Sunday, January 28, 2007

Chronicles of Narnia Cardigan pattern

3/29/08 note: this pattern is also available as a PDF download from Ravelry. Click here to download it if you'd rather have it in that format!


7/3/07 note: there is an error in the pattern as it was originally posted, and the pattern below has been updated. If you have printed out the original version of the pattern, please note that the number of cast-on stitches has been changed from 70 to 68.

Specifics:
Size: 9 months to 1 year. This pattern works nicely with different size needles. I have found that size 5 needles make a good 0-3 month sweater, and size 6 needles make a good 3-6 month sweater. I've never tried it with size 8s, but I'd assume you could do a 12-18 month sweater with them. Just go one to two sizes down for your ribbing, whatever needles you use.

Gauge: 21 st. and 28 rows = 4" in stockinette with larger needles


Requirements:
Circular or straight needles, sizes US 5 and 7
DK-weight yarn (I used Filatura di Crosa Zara): MC (3 skeins), secondary colors A, B, and C (less than 50 yards each), scrap yarn in color D


Special instructions:
Seed stitch: over even number of stitches
Row 1: *k1, p1, rep from *
Row 2: *p1, k1, rep from *

M1: make one stitch, keeping pattern correct (this is important in the seed stitch section). In the seed stitch section, the easiest way to do this is to knit and purl or purl and knit (depending on the pattern) into the same stitch. In the stockinette section, the easiest and most invisible way to do this is to lift the right-hand side of the stitch one row below the stitches outside the marker onto the left needle and knit it as if it was a stitch.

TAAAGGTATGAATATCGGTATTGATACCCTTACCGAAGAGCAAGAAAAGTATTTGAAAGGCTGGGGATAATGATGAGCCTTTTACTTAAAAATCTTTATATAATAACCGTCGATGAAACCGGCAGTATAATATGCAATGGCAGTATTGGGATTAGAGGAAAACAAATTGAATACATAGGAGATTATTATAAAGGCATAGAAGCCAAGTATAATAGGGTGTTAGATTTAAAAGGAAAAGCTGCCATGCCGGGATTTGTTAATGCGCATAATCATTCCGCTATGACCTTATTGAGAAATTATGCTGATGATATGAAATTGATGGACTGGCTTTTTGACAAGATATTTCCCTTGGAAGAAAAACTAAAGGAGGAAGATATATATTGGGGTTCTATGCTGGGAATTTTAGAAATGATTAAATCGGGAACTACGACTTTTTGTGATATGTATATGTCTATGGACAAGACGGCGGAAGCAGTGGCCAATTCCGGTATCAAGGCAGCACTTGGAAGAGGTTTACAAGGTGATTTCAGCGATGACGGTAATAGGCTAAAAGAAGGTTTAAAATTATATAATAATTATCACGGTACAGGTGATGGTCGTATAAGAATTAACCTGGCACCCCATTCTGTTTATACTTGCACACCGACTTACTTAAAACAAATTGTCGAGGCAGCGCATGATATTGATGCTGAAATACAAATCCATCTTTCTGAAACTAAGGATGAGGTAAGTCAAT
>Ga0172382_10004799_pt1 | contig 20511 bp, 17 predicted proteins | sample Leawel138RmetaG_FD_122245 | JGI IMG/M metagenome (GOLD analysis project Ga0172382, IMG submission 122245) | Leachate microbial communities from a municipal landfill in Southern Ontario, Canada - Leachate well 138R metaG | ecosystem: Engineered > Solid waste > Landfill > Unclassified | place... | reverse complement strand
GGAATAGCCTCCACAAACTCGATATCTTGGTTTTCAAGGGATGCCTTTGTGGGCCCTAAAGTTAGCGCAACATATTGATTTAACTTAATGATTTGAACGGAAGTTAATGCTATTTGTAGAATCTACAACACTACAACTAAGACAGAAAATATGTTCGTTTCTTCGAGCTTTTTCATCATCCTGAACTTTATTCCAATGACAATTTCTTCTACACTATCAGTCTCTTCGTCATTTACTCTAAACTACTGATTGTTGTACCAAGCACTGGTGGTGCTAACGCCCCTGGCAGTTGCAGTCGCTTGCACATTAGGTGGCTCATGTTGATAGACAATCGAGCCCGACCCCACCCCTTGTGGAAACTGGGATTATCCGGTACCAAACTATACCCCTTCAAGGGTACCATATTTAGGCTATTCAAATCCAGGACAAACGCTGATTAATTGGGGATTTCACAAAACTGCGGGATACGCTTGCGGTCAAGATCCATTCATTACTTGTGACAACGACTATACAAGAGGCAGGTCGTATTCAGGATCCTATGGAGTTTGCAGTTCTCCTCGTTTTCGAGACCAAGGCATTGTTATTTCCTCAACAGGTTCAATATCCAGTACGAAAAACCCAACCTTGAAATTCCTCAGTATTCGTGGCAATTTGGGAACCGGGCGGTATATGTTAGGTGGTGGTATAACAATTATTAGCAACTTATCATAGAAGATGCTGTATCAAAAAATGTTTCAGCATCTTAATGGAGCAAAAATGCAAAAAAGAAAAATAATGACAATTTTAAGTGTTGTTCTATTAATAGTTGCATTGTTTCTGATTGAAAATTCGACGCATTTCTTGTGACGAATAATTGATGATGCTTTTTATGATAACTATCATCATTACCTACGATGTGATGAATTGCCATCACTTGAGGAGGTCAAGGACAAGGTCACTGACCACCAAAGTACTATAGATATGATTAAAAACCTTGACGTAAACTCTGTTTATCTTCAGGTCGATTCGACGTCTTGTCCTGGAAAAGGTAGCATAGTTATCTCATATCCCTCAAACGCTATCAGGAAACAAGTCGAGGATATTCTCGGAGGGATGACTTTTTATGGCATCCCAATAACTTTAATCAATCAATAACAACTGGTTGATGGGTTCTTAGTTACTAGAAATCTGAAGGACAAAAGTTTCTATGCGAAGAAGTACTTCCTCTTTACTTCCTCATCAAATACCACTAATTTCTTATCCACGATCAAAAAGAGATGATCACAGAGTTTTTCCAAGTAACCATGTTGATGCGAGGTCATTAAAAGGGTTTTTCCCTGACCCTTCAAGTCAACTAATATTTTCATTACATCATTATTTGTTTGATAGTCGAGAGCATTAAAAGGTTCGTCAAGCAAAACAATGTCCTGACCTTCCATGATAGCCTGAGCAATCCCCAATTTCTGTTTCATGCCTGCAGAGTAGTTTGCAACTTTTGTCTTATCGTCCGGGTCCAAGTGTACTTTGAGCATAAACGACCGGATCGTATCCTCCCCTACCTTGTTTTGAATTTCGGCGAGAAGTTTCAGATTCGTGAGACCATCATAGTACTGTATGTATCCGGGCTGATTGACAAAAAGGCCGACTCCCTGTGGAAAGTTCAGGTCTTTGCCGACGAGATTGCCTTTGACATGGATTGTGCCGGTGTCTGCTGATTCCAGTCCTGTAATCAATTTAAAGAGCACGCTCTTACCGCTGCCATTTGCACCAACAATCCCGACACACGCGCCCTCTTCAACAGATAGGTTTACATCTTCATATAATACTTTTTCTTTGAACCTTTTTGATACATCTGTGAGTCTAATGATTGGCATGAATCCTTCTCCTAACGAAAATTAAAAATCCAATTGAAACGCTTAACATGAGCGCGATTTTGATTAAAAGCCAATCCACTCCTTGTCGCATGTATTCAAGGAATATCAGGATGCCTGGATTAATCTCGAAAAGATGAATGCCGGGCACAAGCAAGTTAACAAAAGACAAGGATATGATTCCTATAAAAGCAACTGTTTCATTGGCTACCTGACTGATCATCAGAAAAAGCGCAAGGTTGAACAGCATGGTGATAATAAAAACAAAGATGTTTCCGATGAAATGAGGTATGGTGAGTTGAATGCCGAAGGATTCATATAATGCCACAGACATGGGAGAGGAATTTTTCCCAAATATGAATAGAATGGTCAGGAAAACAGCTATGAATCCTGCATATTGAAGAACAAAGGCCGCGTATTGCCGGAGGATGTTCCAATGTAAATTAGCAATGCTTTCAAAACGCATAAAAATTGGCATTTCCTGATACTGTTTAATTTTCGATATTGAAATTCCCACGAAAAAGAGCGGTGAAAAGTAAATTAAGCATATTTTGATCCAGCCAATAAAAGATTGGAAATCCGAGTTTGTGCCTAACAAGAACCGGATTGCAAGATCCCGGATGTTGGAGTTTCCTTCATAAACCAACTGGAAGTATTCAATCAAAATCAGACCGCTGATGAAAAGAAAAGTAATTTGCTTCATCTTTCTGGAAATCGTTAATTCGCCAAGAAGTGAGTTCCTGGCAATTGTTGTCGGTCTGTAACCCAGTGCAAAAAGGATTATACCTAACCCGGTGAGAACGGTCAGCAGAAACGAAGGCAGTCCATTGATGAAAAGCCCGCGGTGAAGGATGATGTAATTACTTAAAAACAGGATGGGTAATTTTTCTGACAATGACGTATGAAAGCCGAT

Directions:
With MC and smaller needles, CO 68 st. Work 8 rows of k2, p2 ribbing. Switch to larger needles.

Sweater body:
Row 1 (RS): in seed stitch throughout, work12 st (right front), pm, work 10 st (sleeve), pm, work 24 st (back), pm, work 10 st (sleeve), pm, work 12 st (left front).
Rows 2, 4, 6, 8, 10 and 12: slipping markers, work seed stitch to end.
Rows 3, 5, 7, 9, and 11: *work seed stitch to marker, m1, slip marker, m1, rep from *
Row 13: work seed stitch to first marker, m1, slip marker, m1, knit across arm stitches, increasing as follows: k3, (m1, k2) 7 times, m1, k3. m1, slip marker, work seed stitch across back, m1, slip marker, m1, repeat arm increases, m1, slip marker, m1, work seed stitch to end.
Row 14: Slipping markers, work seed stitch on right front, back, and left front, and work stockinette (purl) on sleeves.
Row 15: switch to stockinette stitch on entire sweater body. Continue to work raglan increases as established.
Row 19: begin fair isle pattern on sweater fronts as charted.
Row 37: Stop raglan increases and divide sleeves as follows: (continuing fair isle chart pattern) work to first marker, remove marker and slip arm stitches onto a piece of scrap yarn, remove marker, continue knitting across back, remove marker and slip arm stitches onto a piece of scrap yarn, work to end (continuing fair isle chart pattern).
Rows 38-end: work in stockinette, continuing fair isle pattern as charted.